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Banya: the Explosive Delivery Man (aka: Banxya) Vol. #04
By Matthew Alexander
August 29, 2007
Release Date: June 20, 2007
Banya: the Explosive Delivery Man (aka: Banxya) Vol.#04
© Dark Horse
Translated by:Taesoon Kang & Derek Kirk Kim
Adapted by:What They Say
After last volume's shocking cliffhanger, Banya's screams are still ringing across Gaya's wastelands, and the desert deliverymen are in some serious danger. The future is at stake, and fists are about to fly as two bloodthirsty villains corner our heartbroken hero. He's kept his cool while mingling with the monstrous Torren, fighting off gargantuan pit bulls, and dodging the giant Gwichi worm's sneak attacks - but now Banya has gone crazy with anguish and rage and is about to unleash a world of hurt on two mutated killers!The Review
Contains nudity (if you look real hard there's a nipple hiding in there).
Who doesn't love a berserker badass that can kill with style? With volume three, Banya's story began to pull together into more than just a delivery of the week action adventure. Now with this volume, the author treats us to flashbacks into Banya's past and his final awakening. Turns out, Banya used to be a Slayer and he was so badass they called him Baby Demon. Young-Oh's art is a strong point with this series, and it shines when Banya slips back into his red-eyed Baby Demon personality. Even with his old personality rearing its ugly head, Banya only wants to use his berserker battle skills to protect his friends at the mail delivery service. However, the leader of the Slayers not only wants Banya dead, but he also wants to wake the God of Destruction who has the power to destroy the entire continent. So with the hottie monk Jiahn and a stranger (awkwardly thrust upon us from nowhere) in tow, Banya is off to make one final delivery to the Land of Death and the final showdown.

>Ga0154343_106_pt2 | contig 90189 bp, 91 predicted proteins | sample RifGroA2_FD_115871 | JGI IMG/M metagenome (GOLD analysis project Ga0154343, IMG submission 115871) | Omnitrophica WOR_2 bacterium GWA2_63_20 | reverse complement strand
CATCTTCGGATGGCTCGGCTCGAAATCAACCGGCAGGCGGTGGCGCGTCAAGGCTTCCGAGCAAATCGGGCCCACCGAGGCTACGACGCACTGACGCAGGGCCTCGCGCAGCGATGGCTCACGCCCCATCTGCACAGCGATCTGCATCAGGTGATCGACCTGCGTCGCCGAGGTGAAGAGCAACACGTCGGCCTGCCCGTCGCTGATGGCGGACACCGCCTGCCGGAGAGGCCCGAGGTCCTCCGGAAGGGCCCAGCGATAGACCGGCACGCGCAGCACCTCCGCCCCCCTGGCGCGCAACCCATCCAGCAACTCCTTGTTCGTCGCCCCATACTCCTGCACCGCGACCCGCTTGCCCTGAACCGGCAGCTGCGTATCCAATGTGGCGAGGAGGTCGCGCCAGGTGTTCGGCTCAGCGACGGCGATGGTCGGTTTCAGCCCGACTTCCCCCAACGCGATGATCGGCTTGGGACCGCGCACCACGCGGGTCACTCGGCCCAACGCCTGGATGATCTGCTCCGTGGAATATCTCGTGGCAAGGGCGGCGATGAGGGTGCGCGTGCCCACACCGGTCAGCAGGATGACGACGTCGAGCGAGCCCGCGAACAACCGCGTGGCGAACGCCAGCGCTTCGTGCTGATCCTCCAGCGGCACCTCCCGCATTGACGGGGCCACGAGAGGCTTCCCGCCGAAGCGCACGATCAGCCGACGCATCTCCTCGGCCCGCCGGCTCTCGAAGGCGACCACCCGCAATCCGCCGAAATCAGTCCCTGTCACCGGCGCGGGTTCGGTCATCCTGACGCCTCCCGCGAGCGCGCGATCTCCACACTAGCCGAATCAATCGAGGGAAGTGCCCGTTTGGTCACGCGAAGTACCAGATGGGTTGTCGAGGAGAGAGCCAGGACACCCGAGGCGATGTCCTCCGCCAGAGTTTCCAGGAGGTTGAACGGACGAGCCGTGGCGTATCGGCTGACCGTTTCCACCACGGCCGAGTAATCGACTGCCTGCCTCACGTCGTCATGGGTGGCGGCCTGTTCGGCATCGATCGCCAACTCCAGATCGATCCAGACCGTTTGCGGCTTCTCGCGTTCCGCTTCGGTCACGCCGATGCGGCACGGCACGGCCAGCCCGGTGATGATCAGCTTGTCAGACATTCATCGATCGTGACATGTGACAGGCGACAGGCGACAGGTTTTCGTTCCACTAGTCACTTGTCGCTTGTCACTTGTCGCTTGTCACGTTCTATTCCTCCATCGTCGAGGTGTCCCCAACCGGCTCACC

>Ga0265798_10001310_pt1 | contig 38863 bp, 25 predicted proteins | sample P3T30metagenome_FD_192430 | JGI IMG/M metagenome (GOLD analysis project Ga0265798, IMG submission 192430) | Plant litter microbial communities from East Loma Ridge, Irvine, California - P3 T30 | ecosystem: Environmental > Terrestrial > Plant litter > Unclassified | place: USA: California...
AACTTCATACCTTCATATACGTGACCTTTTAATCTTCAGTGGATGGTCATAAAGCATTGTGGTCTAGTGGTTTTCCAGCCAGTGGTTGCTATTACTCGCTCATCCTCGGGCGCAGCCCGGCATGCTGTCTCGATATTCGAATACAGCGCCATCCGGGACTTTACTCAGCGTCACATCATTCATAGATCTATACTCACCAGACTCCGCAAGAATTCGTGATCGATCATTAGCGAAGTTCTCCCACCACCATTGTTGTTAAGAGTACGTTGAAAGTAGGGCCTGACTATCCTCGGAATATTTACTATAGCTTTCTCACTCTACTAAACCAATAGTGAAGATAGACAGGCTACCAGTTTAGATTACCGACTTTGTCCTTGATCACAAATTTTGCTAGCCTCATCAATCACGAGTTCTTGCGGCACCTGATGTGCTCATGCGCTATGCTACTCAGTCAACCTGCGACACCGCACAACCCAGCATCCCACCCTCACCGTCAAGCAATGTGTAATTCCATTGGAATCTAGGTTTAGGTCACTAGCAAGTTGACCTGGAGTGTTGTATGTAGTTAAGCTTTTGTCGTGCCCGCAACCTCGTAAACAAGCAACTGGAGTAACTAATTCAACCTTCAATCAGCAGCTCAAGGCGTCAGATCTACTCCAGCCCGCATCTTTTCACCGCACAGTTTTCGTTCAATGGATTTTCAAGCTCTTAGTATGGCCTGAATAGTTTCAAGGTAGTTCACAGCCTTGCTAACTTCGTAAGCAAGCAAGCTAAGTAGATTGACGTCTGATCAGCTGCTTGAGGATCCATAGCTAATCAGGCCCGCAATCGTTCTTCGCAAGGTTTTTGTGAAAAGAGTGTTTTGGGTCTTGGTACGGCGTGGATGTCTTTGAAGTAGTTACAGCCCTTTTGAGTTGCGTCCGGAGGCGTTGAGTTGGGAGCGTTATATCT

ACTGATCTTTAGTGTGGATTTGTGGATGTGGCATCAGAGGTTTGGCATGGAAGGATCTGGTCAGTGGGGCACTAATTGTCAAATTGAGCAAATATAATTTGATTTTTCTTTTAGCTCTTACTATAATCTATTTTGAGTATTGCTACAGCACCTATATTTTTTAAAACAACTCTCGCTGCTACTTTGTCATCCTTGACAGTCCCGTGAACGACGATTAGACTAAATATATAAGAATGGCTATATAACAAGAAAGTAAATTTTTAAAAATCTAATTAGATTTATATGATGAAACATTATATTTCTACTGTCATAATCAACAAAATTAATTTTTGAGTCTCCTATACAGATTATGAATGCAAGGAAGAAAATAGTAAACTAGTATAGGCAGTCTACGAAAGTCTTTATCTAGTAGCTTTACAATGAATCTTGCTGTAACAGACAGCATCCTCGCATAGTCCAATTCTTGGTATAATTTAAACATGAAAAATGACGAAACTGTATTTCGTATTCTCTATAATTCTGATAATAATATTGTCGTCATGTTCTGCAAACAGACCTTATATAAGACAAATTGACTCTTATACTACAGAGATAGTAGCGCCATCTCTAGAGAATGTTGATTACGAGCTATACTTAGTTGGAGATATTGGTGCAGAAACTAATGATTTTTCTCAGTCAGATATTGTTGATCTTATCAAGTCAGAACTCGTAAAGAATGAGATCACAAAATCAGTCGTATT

If you aren't a fan of quirky humor laden action ala Desert Punk, then just ignore this title. But if smartass goofball warriors are your cup of tea then this series is a must buy, especially at a mere five volumes. Sure, the storytelling isn't very tight and it still has its weak points, like why did Banya leave the Slayers in the first place? But I'm enjoying this series and for me the art and humor more than makes up for the story's flow.